Masaya Nakamura (businessman)
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Masaya Nakamura
Nakamura Masaya.jpg
Born(1925-12-24)24 December 1925
Tokyo, Japan
Died22 January 2017(2017-01-22) (aged 91)
Known forFounder of Namco
Notable work
AwardsOrder of the Rising Sun
(4th Class, Gold Rays with Rosette)[1]
ribbon bar

Masaya Nakamura ( , December 24, 1925 - January 22, 2017) was a Japanese businessman and the founder of Namco. He was the company's president up until 2002, where he took a ceremonial role in its management. Following the formation of Bandai Namco Holdings, Nakamura would retain an honorary position in the video game division, Bandai Namco Entertainment.

Born in Tokyo, Japan, Nakamura graduated from the Yokohama Institute of Technology in 1948, having studied shipbuilding. Nakamura would found his own company in 1955, Nakamura Seisakusho, Ltd., which produced pop-cork guns and coin-operated mechanical rides for Japanese department store rooftops. In 1974, Nakamura purchased the Japanese division of Atari from Nolan Bushnell, seeing it as a perfect opportunity to get into the market, and were allowed to release the company's games in Japan. His company would be renamed to "Namco" in 1977, and a year later would release its first video game produced in-house. Under Nakamura's leadership, Namco would become one of the most dominant video game companies in Japan, alongside Nintendo, Sega and Konami.

Nakamura purchased Japanese film studio Nikkatsu in 1993 and be involved with many of their films, being credited for several of them. He also lead Namco to begin maintaining arcade centers and amusement parks across Japan and soon overseas, such as Wonder Eggs in Tokyo, and to purchase the Aladdin's Castle chain from Bally. Nakamura would also assist in the formation of Japanese developer Monolith Soft, and become the chairman of the Japan Amusement Machine Association (JAMMA). In 2002, he would step down as Namco's CEO, instead taking on a ceremonial role in the company's management. After Namco merged with Bandai in 2005 to form Bandai Namco Holdings, Nakamura would retain an honorary position in the company's video game branch.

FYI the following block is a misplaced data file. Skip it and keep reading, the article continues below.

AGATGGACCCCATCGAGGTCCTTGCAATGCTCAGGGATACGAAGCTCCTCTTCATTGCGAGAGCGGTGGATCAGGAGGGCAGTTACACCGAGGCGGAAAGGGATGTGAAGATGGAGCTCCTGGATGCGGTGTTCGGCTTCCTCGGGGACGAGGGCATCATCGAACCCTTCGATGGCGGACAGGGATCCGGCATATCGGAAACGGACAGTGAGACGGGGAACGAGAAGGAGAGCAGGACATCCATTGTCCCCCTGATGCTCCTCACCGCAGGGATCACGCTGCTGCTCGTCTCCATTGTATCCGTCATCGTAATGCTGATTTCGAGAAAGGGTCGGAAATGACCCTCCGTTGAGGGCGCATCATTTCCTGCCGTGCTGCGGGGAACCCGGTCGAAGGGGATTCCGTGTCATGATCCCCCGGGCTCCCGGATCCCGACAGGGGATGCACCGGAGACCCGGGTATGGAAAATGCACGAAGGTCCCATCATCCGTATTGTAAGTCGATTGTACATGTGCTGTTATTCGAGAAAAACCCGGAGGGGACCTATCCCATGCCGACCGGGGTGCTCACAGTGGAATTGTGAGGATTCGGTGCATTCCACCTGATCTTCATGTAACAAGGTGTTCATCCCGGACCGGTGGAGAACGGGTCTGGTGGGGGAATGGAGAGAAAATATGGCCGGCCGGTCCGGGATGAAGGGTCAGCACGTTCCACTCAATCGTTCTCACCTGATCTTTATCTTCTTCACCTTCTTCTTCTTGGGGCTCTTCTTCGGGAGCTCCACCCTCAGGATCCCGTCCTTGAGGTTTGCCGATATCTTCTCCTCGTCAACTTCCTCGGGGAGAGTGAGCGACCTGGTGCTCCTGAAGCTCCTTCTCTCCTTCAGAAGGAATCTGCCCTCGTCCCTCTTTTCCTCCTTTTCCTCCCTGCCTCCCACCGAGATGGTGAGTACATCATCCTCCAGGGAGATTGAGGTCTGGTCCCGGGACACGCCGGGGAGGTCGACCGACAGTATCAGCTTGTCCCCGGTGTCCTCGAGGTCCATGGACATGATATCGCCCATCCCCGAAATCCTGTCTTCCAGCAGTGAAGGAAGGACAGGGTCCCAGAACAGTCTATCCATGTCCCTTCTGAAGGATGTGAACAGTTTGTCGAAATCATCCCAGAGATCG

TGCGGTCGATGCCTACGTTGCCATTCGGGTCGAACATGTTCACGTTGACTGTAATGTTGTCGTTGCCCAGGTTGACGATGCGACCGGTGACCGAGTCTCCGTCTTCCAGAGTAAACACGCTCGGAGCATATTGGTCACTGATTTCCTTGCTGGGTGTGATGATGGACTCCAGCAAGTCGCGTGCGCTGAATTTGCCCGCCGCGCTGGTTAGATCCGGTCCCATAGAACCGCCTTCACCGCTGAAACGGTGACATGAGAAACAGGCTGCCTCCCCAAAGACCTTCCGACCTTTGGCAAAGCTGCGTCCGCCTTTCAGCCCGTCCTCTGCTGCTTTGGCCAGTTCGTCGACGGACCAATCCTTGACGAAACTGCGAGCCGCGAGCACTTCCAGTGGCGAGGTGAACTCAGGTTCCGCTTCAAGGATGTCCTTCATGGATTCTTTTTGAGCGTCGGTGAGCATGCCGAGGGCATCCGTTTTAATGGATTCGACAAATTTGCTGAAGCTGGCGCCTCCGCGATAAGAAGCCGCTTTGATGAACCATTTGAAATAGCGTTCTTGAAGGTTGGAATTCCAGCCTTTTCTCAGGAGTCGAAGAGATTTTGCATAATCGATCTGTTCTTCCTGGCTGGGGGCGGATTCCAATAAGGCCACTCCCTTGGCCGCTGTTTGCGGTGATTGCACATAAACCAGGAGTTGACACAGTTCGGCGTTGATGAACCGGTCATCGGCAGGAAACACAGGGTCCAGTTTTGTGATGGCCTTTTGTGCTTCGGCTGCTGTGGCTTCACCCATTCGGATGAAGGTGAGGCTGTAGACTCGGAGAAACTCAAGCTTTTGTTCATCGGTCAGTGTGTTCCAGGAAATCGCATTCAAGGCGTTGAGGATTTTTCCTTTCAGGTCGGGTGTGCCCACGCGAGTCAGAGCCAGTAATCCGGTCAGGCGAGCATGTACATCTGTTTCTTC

Nakamura is credited as a pioneer in the video game industry for his accomplishments, and one of the most important figures in video game history. In 2007, he was awarded the "Order of the Rising Sun, Gold Rays with Rosette" by the Japanese government for his contributions to video games,[1] and was inducted into the International Video Game Hall of Fame in 2010. His influence on the industry would have him considered "the father of Pac-Man". Nakamura died on January 22, 2017 at age 91, which was announced a week later by Bandai Namco out of respect for his family's privacy.


Early life and formation of Namco

Masaya Nakamura was born on December 24, 1925 in Tokyo, Japan.[2] He graduated from the Yokohama Institute of Technology in 1948 with a degree in shipbuilding,[3] however following World War II he was unable to secure a job with his experience. His father owned a shotgun repair business in a Tokyo department store. In the wake of Japan's economic recovery, Nakamura founded his own company on June 1, 1955, "Nakamura Seisakusho, Ltd.".[4][2][5] Beginning with US$3,000, he purchased two mechanical rocking horse rides that had to be installed on the roof of a department store due to stiff competition.[6] Each day, Nakamura would clean and repair the rides if needed, and greeted the mothers of the children when they arrived.[6] His company was renamed to "Nakamura Manufacturing Co., Limited." in 1959. Following this, Nakamura would make a deal with the Mitsukoshi department store chain in the early 1960s to install a ride on the rooftop of one of their stores. This ride, named the "Roadaway Race", was popular with children and lead to Mitsukoshi commissioning Nakamura and his company to install similar rides for all of their stores.[2] Nakamura's company would continue to design similar mechanical games for other stores -- one such game was Periscope (1965), claimed to be the first game he designed himself.[7]